From the Issue: The Eclectic Traditions of the Sci-Fi Society
Written by Bwog Staff
Be on the lookout for the February issue of The Blue & White, on campus now! Bwog will again honor our heritage/amorous affair with our mother magazine by posting features from the upcoming issue. Such treats include the first part of a discussion on the Columbia School, an investigation into Columbia’s animal testing practices, and a talk about, well, self-pleasure. Below, Augusta Harris explains the many mystic traditions of the Science Fiction Society.
Fandom Death Match is a semesterly game in which the Columbua University Science Fiction Society fills a March Madness-esque bracket with eight characters that its members pick out of a hat. The characters are paired together and enter a metaphorical steel cage death match and literal debate in which members argue for their characters. There are two brackets: one for mortals and one for immortals. “You can’t put Gandalf against Luke Skywalker. Gandalf would obviously win because he’s a wizard,” president Suzanne Walker, BC ‘12, said. Some winners from the mortal bracket, among them River Tam from Joss Whedon’s Firefly, Minerva McGonagall from Harry Potter, and Bill Nye the Science Guy, have earned “god status.”
The degree of sci-fi knowledge necessary to play Fandom Death Match points to how well-versed in the genre CUSFS’s members are. However, the game is only one of many such genre-dependent traditions. Some of the traditions—such as the Baggins’ Birthday Bash and the Sacrifice to Cthulhu—have been in practice for years.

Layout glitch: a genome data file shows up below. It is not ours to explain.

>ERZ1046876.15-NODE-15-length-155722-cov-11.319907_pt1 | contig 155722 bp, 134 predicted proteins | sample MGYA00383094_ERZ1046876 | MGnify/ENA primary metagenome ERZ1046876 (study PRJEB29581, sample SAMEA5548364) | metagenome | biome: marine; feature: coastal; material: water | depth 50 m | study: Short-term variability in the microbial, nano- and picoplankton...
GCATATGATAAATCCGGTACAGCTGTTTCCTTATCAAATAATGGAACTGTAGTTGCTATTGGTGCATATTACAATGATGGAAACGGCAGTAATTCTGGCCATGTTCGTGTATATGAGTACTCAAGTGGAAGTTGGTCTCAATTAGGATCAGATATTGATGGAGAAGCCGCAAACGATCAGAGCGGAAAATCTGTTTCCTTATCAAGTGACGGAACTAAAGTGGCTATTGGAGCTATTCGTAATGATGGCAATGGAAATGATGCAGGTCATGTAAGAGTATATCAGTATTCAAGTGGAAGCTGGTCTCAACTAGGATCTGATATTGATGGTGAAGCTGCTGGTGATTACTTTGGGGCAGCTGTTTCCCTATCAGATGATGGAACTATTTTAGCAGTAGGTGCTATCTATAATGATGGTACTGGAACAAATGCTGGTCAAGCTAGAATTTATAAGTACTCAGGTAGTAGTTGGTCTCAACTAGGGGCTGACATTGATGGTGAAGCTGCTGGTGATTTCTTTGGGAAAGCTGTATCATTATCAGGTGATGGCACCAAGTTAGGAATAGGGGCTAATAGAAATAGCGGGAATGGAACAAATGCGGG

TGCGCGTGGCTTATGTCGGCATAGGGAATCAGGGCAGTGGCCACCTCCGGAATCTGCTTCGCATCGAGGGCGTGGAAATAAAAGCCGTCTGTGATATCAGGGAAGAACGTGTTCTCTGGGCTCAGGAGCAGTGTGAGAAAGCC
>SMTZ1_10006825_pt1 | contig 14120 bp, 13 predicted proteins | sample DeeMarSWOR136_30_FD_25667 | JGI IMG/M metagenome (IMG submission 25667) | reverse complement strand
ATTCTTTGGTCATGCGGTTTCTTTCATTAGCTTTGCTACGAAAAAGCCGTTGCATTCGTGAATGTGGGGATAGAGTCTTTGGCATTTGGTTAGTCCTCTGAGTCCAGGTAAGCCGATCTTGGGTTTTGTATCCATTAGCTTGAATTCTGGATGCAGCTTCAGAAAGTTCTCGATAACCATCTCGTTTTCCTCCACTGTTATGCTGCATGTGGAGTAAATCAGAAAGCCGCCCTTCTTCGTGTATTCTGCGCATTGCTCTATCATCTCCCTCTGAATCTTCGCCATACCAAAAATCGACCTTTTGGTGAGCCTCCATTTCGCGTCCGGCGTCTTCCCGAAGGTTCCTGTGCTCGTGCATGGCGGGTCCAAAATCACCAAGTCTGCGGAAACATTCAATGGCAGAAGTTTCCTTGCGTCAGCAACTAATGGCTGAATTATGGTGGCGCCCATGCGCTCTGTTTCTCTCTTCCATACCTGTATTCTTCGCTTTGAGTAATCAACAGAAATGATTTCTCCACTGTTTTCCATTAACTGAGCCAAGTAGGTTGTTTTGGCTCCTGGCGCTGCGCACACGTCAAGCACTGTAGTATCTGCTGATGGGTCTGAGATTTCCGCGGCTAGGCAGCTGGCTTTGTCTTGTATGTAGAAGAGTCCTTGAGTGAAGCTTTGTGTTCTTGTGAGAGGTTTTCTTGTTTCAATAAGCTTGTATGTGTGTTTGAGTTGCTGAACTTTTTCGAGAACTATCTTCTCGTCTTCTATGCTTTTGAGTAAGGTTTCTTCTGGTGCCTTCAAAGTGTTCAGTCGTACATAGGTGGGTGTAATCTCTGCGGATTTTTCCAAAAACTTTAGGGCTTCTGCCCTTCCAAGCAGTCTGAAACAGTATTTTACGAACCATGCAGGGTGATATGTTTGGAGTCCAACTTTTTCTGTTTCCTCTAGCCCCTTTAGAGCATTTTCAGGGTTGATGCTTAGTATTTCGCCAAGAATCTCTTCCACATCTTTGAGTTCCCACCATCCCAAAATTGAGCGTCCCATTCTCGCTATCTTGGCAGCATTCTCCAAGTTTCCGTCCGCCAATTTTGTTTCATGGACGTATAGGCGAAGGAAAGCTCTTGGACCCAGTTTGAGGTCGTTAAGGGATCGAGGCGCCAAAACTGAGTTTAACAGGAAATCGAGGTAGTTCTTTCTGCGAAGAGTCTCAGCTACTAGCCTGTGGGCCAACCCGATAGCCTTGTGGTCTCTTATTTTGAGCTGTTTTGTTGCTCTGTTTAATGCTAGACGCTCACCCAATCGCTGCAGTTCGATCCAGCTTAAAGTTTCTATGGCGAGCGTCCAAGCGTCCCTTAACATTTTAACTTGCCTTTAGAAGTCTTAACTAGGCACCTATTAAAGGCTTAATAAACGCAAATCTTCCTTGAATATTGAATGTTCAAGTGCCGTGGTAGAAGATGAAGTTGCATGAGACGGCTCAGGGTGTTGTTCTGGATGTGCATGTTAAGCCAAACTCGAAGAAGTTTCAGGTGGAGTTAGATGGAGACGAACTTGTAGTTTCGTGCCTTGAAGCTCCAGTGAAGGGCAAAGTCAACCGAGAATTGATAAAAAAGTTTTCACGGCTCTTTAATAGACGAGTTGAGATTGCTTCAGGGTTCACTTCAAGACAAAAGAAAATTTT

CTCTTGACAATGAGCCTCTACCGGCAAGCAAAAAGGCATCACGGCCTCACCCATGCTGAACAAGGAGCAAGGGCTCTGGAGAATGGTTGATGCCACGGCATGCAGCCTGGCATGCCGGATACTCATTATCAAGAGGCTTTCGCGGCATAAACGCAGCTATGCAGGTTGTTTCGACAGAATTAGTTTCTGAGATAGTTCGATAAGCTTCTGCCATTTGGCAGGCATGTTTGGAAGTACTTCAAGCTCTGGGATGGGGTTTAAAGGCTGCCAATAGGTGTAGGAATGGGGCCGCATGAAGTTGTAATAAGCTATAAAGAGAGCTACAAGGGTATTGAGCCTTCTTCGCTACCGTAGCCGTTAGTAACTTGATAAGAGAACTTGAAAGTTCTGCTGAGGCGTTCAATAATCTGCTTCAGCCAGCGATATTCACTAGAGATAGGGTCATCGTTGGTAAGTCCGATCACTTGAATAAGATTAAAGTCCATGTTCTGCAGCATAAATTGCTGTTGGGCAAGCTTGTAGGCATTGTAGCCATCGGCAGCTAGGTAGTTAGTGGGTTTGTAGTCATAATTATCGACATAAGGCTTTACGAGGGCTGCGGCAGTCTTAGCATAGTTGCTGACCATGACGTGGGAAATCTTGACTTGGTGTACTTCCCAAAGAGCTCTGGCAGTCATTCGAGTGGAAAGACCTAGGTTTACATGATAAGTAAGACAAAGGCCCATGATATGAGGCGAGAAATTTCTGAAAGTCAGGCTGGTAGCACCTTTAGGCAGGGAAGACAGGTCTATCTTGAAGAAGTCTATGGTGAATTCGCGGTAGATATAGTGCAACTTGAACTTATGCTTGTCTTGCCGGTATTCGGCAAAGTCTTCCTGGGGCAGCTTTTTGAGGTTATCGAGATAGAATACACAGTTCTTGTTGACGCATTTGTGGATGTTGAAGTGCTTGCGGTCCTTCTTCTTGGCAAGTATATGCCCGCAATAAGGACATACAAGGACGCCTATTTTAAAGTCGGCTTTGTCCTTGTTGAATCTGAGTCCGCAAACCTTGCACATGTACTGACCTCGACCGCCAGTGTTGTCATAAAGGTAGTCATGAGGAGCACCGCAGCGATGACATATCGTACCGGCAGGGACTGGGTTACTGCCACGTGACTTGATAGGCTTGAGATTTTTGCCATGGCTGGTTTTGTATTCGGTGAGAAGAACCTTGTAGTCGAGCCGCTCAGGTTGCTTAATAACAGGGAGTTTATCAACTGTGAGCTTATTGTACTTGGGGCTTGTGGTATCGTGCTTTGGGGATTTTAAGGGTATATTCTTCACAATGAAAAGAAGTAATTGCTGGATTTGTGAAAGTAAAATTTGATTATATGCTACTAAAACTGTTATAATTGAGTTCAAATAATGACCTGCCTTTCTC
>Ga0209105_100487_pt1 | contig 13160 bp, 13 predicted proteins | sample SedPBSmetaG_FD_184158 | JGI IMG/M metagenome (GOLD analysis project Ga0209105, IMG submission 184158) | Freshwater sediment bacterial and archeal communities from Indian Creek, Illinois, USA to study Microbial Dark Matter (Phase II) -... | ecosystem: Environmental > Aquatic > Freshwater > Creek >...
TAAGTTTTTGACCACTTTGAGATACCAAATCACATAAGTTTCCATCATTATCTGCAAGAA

Frodo and Bilbo’s Birthday Bash is an annual tradition in which members stage an outlandish reading of the first chapter of Tolkein’s The Fellowship of the Ring, by the end of which, Walker explained, any innocent memories attached to the story will be long gone. “My favorite one is at the end of the chapter when Bilbo is about to go off and it says something like “Three dwarves emerged from the room, where they had been busy…’” she said.
Then there’s the annual Sacrifice to Cthulhu, based on the novels by H.P. Lovecraft. A “virgin” is chosen and carried down all five ramps of Lerner while shout- ing “Ia ia! Cthulhu Fhtagn!” “The first year, my arms were sore the next day, because I was carrying a 125 pound guy down the ramps of Lerner,” Walker recalled. The “virgin” is then hauled on top of the Sundial and struck with a sword. Sometimes there is fake blood, but according to Walker, that’s “a bitch to clean up.”